Such forecasts come in response to the fact that 20 countries signed a commitment at the UN Climate Change Conference (COP28) being held in Dubai, United Arab Emirates (UAE), to triple their nuclear energy capacity by 2050.
The decision, taken mostly by countries in Europe and North America, recognizes that the world will not reach the goal of zero emissions without building more nuclear power plants, and the Nuclear Association described the decision as highly significant.
Countries will take a number of measures, including extending life of existing nuclear reactors by up to 80 years, as well as building new large-scale and small advanced modular reactors.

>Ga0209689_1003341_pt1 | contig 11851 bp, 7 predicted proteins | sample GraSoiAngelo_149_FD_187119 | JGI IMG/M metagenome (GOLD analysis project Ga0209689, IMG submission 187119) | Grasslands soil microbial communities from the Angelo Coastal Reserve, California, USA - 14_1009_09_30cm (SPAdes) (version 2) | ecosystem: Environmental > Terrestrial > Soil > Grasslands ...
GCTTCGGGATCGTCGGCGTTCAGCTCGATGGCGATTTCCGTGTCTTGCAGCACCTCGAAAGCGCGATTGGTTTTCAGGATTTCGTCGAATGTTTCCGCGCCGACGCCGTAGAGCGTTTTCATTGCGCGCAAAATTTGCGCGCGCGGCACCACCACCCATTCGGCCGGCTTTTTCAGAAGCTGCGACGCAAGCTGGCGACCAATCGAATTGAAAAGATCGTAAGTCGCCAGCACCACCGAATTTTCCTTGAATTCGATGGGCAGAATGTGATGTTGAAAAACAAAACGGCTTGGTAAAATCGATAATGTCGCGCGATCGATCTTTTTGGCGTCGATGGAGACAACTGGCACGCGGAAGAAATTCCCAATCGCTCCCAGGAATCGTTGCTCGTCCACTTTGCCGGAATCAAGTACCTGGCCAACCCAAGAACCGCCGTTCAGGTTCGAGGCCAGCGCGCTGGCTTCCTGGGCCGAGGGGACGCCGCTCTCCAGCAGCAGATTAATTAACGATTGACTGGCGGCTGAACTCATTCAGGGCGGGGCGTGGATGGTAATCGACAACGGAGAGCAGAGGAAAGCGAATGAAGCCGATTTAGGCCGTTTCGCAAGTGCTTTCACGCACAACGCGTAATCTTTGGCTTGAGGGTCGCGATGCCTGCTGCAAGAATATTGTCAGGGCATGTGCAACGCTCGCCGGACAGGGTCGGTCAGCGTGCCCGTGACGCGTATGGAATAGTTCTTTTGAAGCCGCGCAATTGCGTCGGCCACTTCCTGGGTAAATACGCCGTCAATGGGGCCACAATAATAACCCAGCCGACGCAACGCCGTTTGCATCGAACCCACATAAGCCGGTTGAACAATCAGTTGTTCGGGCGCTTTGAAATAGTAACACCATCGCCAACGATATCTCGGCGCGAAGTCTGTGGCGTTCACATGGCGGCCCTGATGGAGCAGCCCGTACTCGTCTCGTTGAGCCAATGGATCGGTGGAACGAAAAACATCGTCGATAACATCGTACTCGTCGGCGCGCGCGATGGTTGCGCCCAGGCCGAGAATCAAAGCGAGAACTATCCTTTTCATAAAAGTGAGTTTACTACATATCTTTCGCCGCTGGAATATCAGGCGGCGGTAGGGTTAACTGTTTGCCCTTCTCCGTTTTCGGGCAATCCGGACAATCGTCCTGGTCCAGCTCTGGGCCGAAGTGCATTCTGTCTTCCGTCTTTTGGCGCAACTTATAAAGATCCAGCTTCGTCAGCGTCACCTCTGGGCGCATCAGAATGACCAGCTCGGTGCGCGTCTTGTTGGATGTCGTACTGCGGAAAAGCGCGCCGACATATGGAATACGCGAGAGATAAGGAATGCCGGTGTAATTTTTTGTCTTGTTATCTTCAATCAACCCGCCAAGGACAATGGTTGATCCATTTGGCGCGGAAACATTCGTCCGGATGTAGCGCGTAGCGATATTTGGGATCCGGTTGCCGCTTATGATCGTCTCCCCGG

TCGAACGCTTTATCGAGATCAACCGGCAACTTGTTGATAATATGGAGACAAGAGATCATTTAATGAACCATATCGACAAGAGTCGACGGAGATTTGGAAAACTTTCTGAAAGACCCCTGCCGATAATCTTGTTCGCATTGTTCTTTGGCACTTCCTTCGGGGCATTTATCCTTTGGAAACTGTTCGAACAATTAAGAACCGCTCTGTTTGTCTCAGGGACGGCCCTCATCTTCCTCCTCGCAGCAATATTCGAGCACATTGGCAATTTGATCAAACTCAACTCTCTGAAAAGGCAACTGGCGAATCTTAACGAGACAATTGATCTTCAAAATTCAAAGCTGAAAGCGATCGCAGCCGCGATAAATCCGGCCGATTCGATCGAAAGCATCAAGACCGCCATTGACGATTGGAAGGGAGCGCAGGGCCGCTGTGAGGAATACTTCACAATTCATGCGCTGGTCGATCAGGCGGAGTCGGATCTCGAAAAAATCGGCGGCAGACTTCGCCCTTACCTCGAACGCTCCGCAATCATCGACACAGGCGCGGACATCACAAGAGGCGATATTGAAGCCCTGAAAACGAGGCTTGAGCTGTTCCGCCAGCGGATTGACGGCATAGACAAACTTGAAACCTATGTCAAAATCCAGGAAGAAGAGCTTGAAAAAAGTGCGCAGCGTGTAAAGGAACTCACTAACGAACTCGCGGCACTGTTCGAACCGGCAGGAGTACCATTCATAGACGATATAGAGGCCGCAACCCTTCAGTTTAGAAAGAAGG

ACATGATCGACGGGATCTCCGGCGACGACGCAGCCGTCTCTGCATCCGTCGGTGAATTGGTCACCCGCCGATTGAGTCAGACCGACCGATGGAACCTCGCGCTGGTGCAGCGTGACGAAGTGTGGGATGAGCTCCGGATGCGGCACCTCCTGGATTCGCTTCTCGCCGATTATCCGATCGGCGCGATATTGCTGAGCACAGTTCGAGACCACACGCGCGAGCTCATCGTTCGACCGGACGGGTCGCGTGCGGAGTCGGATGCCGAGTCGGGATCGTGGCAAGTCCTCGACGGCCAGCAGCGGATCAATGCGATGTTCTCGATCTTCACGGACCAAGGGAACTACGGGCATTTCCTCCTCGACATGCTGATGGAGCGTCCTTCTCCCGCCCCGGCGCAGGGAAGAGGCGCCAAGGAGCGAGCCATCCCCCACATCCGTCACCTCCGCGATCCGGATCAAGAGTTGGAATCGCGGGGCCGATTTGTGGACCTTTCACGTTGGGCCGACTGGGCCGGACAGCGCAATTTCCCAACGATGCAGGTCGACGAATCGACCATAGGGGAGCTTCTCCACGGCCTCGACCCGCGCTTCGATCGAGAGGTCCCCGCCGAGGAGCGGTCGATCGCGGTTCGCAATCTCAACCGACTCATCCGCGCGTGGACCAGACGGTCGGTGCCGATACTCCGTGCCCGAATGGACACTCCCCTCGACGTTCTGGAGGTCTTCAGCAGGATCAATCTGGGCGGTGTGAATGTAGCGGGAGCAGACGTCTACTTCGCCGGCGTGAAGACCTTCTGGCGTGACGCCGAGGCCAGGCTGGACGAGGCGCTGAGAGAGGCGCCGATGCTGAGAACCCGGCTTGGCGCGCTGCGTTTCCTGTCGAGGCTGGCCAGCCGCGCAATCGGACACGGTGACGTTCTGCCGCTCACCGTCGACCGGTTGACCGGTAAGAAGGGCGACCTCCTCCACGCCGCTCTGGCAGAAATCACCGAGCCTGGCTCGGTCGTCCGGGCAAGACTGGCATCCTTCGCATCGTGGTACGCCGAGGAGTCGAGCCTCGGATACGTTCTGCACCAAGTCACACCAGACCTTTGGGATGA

According to experts, tripling nuclear capacity is no an easy task, so it will require governments to speed up the approval of new plants, as well as huge financial commitments, so many nuclear energy analysts are skeptical about the feasibility of the plan.
According to other specialists, the role of this energy source is vital, as a backup for renewables such as wind and solar when these are not available.
In 2022, the European Union (EU) described nuclear energy as green and clean, a major boost for the renewal of the sector, despite the lack of a permanent site for the safe storage of radioactive waste.